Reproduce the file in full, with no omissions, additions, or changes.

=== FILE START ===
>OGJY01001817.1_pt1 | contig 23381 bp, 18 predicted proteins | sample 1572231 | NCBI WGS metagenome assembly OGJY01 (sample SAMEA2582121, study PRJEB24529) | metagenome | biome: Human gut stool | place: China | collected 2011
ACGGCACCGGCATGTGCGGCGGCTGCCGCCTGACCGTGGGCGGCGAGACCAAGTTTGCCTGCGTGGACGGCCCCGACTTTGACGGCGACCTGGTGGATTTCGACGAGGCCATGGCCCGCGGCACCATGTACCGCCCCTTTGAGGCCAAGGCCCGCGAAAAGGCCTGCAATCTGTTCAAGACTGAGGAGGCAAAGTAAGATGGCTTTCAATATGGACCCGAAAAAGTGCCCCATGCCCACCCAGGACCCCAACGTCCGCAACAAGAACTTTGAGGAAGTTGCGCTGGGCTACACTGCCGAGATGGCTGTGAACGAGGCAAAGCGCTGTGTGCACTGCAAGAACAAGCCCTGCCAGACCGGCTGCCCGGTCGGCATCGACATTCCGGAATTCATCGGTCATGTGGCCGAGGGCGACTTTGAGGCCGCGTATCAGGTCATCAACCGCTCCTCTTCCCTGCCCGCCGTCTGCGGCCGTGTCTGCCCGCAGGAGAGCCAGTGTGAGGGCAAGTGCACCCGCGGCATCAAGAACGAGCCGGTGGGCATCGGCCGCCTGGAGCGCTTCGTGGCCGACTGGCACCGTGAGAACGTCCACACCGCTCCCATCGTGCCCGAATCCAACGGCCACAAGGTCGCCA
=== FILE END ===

>OGJY01001817.1_pt1 | contig 23381 bp, 18 predicted proteins | sample 1572231 | NCBI WGS metagenome assembly OGJY01 (sample SAMEA2582121, study PRJEB24529) | metagenome | biome: Human gut stool | place: China | collected 2011
ACGGCACCGGCATGTGCGGCGGCTGCCGCCTGACCGTGGGCGGCGAGACCAAGTTTGCCTGCGTGGACGGCCCCGACTTTGACGGCGACCTGGTGGATTTCGACGAGGCCATGGCCCGCGGCACCATGTACCGCCCCTTTGAGGCCAAGGCCCGCGAAAAGGCCTGCAATCTGTTCAAGACTGAGGAGGCAAAGTAAGATGGCTTTCAATATGGACCCGAAAAAGTGCCCCATGCCCACCCAGGACCCCAACGTCCGCAACAAGAACTTTGAGGAAGTTGCGCTGGGCTACACTGCCGAGATGGCTGTGAACGAGGCAAAGCGCTGTGTGCACTGCAAGAACAAGCCCTGCCAGACCGGCTGCCCGGTCGGCATCGACATTCCGGAATTCATCGGTCATGTGGCCGAGGGCGACTTTGAGGCCGCGTATCAGGTCATCAACCGCTCCTCTTCCCTGCCCGCCGTCTGCGGCCGTGTCTGCCCGCAGGAGAGCCAGTGTGAGGGCAAGTGCACCCGCGGCATCAAGAACGAGCCGGTGGGCATCGGCCGCCTGGAGCGCTTCGTGGCCGACTGGCACCGTGAGAACGTCCACACCGCTCCCATCGTGCCCGAATCCAACGGCCACAAGGTCGCCA